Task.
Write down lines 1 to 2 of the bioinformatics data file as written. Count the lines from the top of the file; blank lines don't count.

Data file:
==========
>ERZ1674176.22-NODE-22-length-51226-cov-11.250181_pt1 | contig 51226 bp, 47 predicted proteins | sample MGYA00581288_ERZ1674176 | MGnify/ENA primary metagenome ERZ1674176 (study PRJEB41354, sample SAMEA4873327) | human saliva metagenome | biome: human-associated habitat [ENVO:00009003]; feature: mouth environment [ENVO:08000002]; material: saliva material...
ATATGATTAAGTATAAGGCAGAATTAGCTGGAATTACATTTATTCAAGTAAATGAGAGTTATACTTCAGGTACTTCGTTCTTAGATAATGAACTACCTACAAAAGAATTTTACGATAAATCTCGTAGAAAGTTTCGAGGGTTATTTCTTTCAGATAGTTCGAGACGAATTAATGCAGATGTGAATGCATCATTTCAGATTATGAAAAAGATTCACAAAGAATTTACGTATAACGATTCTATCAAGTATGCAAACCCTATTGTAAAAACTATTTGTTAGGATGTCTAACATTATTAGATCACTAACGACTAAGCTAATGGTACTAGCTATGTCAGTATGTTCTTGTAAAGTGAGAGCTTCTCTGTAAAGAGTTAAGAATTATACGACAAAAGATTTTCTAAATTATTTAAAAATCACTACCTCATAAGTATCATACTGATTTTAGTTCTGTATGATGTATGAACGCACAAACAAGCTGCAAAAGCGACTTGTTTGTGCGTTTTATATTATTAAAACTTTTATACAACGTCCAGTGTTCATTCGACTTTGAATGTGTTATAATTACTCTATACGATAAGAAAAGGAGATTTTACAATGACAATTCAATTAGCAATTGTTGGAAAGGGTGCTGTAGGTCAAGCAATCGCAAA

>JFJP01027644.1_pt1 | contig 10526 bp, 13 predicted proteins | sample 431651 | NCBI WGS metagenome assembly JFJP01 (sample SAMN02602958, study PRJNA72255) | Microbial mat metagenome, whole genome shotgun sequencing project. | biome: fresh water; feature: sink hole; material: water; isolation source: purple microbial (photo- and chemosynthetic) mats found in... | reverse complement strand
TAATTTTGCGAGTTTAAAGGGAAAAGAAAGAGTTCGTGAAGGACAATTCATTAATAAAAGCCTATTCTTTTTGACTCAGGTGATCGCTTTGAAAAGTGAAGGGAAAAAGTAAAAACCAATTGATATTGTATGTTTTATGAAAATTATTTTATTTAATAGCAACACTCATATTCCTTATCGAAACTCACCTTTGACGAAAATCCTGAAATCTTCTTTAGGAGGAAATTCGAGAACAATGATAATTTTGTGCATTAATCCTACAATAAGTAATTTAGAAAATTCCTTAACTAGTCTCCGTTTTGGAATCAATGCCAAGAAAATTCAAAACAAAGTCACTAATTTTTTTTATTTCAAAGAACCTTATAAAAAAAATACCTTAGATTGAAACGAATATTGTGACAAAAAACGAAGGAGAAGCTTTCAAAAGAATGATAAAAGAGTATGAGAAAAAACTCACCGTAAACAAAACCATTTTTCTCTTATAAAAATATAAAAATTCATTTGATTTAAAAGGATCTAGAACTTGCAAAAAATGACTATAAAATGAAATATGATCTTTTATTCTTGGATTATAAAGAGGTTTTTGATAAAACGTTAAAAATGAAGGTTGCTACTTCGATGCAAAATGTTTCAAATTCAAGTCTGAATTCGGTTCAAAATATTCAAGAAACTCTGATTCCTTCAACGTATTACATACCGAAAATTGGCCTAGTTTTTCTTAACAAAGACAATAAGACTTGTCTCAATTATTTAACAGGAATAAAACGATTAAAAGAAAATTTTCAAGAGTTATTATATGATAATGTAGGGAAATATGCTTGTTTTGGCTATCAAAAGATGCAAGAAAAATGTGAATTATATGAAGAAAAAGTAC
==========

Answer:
>ERZ1674176.22-NODE-22-length-51226-cov-11.250181_pt1 | contig 51226 bp, 47 predicted proteins | sample MGYA00581288_ERZ1674176 | MGnify/ENA primary metagenome ERZ1674176 (study PRJEB41354, sample SAMEA4873327) | human saliva metagenome | biome: human-associated habitat [ENVO:00009003]; feature: mouth environment [ENVO:08000002]; material: saliva material...
ATATGATTAAGTATAAGGCAGAATTAGCTGGAATTACATTTATTCAAGTAAATGAGAGTTATACTTCAGGTACTTCGTTCTTAGATAATGAACTACCTACAAAAGAATTTTACGATAAATCTCGTAGAAAGTTTCGAGGGTTATTTCTTTCAGATAGTTCGAGACGAATTAATGCAGATGTGAATGCATCATTTCAGATTATGAAAAAGATTCACAAAGAATTTACGTATAACGATTCTATCAAGTATGCAAACCCTATTGTAAAAACTATTTGTTAGGATGTCTAACATTATTAGATCACTAACGACTAAGCTAATGGTACTAGCTATGTCAGTATGTTCTTGTAAAGTGAGAGCTTCTCTGTAAAGAGTTAAGAATTATACGACAAAAGATTTTCTAAATTATTTAAAAATCACTACCTCATAAGTATCATACTGATTTTAGTTCTGTATGATGTATGAACGCACAAACAAGCTGCAAAAGCGACTTGTTTGTGCGTTTTATATTATTAAAACTTTTATACAACGTCCAGTGTTCATTCGACTTTGAATGTGTTATAATTACTCTATACGATAAGAAAAGGAGATTTTACAATGACAATTCAATTAGCAATTGTTGGAAAGGGTGCTGTAGGTCAAGCAATCGCAAA